The First of Many Trips to Guangzhou (Canton)

Guangzhou, along with Beijing, Tianjin, Chonqing and Shanghai, is one of China’s ‘National Central Cities’. It is one of the most prosperous and populous cities in China as evidenced by the fact it has the largest GDP per capita of any city in China besides Hong Kong and a city proper population in excess of 12 million. This is due to it’s advantageous trade position on the Pearl river (wikipedia’s great, isn’t it!).

We're due west of Guangzhou, about the same distance as Foshan

It was on our return from football that we decided to go to Guangzhou, seeing as we had a free day and Austin offered to drive. The only downside is that we were to meet at 9, which doesn’t sound too bad until you consider our bodies were telling us it was around 2am!

Austin drove us to the metro station, which was probably as close as one could get to the centre by car. We bought the equivalent of an Oyster card which allowed us to travel for about 3 yuan (roughly 30p) a journey – take note, London Transport! While travelling on the metro, we got stares, but not nearly the same level as the area around the school. Nonetheless, we still had to wait until late in the day to see another westerner. From the metro station we negotiated the bustling shopping streets, impressed by the sheer scale of the place. Along one small street they were selling whole scorpions and fried octopus tentacles. Our lunch wasn’t quite so exciting. Austin ordered us some traditional dumplings for lunch. They were stuffed with prawns or another unidentified meat. They were pretty tasty! And after an excellent coffee somewhere else, we hopped back on the metro.

We went to a Martyr’s park, which contained a memorial to the lives lost during the revolution (which one, I couldn’t be sure). It also contained a boating lake, people sitting around playing chinese instruments and a practising choir. It also contained a museum which we looked around. The vague English translations flew in the face of what I had been reading in a biography of Chairman Mao before I left (though Mao wasn’t mentioned throughout the museum as far as I could tell – very strange. It would have been unwise to bring this book to China, as it reveals heavily suppressed truths about the foundations of communism in China). Before we left we caught another lunch (the first was very early!). On all restaurant tables sits a pot of a chilli concoction. The one in this restaurant, in all that I have tried, can only be rivalled by ‘insanity sauce’, which has to be tasted to be believed! I was told, as my mouth steamed, that Indians buy Chinese chillies because of their superior potency.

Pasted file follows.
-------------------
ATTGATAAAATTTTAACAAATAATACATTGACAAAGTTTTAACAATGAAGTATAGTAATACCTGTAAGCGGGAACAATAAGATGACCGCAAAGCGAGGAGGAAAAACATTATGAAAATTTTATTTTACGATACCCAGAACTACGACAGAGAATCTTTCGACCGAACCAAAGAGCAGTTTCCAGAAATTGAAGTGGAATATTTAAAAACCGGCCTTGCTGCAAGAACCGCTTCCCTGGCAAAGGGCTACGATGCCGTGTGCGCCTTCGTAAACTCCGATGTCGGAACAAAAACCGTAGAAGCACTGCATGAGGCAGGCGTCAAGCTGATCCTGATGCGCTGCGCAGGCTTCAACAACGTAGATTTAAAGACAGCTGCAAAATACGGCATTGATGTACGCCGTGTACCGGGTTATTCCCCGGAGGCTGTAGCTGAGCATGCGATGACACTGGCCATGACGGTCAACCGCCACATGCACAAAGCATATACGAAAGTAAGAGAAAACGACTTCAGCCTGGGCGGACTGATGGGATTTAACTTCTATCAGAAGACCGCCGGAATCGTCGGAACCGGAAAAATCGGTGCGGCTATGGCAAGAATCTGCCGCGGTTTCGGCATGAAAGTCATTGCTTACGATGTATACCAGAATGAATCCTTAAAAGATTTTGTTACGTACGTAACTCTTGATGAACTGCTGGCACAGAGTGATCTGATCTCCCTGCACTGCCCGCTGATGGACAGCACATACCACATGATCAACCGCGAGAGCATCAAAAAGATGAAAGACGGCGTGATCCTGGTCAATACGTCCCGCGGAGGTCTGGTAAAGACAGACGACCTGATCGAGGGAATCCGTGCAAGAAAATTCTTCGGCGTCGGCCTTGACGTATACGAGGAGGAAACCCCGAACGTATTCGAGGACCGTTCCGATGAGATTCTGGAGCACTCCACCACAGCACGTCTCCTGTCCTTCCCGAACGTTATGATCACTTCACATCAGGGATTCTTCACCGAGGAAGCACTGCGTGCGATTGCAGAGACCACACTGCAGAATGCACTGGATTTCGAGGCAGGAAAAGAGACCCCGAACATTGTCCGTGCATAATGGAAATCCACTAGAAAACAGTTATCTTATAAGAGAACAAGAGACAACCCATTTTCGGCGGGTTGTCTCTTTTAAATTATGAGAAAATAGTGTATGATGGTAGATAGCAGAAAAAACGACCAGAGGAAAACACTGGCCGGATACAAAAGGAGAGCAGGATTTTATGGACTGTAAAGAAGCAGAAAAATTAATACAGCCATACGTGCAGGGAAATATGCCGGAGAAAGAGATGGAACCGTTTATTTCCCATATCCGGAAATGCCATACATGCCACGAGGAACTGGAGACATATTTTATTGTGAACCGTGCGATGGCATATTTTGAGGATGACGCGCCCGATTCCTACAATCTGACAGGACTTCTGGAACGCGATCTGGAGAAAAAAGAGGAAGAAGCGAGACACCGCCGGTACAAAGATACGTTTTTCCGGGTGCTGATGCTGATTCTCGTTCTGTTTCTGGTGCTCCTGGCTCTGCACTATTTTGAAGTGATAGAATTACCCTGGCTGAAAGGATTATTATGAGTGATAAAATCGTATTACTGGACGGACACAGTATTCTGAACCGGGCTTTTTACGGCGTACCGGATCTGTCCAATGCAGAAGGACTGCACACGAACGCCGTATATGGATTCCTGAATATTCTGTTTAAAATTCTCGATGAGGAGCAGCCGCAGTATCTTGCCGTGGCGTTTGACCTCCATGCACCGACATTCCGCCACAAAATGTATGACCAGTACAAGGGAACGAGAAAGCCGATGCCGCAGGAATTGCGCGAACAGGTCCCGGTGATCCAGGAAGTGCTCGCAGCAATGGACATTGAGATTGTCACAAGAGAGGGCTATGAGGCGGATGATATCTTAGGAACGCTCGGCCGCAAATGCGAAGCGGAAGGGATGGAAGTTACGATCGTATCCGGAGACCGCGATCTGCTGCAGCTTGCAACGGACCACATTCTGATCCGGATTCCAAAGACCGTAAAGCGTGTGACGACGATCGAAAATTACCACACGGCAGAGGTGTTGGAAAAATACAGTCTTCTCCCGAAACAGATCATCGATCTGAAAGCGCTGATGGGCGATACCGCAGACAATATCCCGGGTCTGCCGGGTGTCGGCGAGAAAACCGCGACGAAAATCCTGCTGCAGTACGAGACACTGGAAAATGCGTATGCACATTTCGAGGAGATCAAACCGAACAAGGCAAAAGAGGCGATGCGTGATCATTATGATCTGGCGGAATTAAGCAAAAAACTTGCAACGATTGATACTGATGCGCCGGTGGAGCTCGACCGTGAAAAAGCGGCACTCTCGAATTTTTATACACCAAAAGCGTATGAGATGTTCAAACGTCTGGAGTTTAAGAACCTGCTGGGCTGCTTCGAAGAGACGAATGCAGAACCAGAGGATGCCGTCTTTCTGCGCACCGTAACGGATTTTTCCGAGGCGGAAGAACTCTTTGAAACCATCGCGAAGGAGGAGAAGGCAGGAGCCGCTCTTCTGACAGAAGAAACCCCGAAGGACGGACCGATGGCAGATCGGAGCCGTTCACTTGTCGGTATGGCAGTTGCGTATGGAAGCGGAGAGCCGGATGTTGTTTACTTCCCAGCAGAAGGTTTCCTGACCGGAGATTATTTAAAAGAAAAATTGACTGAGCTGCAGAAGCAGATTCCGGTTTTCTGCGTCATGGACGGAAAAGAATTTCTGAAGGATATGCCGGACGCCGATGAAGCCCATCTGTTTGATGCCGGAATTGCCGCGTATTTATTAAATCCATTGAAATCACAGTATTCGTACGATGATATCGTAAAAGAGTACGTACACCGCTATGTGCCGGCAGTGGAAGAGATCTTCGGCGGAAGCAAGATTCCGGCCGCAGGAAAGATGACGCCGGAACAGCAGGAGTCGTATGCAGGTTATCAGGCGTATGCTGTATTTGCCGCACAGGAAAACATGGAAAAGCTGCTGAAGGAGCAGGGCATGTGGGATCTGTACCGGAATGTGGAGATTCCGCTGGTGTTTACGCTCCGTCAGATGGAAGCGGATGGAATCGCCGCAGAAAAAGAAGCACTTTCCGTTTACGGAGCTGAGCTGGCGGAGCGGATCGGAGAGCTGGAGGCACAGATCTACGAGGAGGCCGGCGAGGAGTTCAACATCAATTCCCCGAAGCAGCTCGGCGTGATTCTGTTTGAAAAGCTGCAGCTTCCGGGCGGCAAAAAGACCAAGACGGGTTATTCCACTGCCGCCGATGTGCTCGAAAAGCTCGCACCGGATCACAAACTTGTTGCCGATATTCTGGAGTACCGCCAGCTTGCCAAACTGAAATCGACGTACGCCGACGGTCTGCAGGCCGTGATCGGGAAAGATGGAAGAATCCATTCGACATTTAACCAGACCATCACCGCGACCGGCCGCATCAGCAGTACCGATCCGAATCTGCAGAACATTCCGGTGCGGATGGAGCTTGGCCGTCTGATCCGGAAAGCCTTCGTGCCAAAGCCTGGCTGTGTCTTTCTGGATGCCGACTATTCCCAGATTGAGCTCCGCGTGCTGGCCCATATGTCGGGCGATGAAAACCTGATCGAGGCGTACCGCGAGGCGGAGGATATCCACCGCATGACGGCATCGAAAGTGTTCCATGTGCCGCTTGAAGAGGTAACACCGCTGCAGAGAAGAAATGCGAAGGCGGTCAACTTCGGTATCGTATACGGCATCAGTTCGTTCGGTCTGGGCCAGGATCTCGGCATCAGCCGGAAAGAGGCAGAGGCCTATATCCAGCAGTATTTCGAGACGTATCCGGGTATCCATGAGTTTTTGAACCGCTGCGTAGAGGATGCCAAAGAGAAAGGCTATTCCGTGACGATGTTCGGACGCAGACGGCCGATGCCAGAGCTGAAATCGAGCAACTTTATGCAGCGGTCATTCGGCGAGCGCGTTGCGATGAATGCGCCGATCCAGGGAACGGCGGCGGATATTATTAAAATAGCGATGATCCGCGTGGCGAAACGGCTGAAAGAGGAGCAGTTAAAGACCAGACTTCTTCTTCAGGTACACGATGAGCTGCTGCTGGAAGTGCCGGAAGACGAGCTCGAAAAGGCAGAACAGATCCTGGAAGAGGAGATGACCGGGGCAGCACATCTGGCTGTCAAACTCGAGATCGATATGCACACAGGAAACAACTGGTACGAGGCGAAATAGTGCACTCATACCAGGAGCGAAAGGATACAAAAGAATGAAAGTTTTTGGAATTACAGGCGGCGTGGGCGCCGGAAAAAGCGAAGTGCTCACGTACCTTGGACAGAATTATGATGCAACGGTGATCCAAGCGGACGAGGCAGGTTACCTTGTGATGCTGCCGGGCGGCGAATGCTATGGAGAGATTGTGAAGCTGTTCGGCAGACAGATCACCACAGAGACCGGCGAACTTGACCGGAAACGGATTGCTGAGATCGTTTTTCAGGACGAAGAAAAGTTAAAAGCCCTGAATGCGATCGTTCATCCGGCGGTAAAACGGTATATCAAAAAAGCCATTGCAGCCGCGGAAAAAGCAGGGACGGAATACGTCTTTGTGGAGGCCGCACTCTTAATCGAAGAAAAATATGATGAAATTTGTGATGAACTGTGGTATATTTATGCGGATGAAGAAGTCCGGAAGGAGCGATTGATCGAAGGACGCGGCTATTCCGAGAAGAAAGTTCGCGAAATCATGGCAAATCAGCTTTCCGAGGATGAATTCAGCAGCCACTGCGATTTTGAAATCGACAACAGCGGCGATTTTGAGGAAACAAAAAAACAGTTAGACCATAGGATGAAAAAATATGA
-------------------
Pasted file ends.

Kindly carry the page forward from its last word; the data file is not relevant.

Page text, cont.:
Utterly exhausted by our day and a lack of sleep the night before, we headed back to our apartments in Shimen school.  Our return wasn’t particularly well timed. It coincided with the two-hour slot in which the children (who live at the school from Sunday to Friday) could be dropped off back at school. Just as with sports events, the arrival of thousands (this is a school of 3,000 children) of people in one place in a short space of time had a major effect on the traffic in the surrounding area. We took it easy for the remainder of the day, trying to block out the noise of excitable children.

p.s. I should have mentioned earlier in this blog that it is easy to receive e-mail updates if you would like. Just click on ‘Follow’ in the bottom right hand corner and enter your e-mail address. It also does a world of good for my self-esteem to have lots of followers!

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4 Comments (+add yours?)

  1. Tim
    Oct 25, 2011 @ 18:09:50

    Just spent a few minutes catching up with how you’re doing, sounds like you’re having a blast. Can you try to find out how they make chow mein so tasty please, I hear it’s an ancient Chinese secret…

    Reply

  2. Hannah
    Oct 25, 2011 @ 19:39:26

    3000 children heh? Reckon you’ve got your work cut out there. Every one of them a cut glass accent please!

    Reply

  3. Margaret Buchanan
    Oct 29, 2011 @ 19:36:37

    Hi Life is certainly moving at a pace for you now Chris, but we will run to keep up.
    Margaret

    Reply

  4. Trackback: Gaoming « chaileaves

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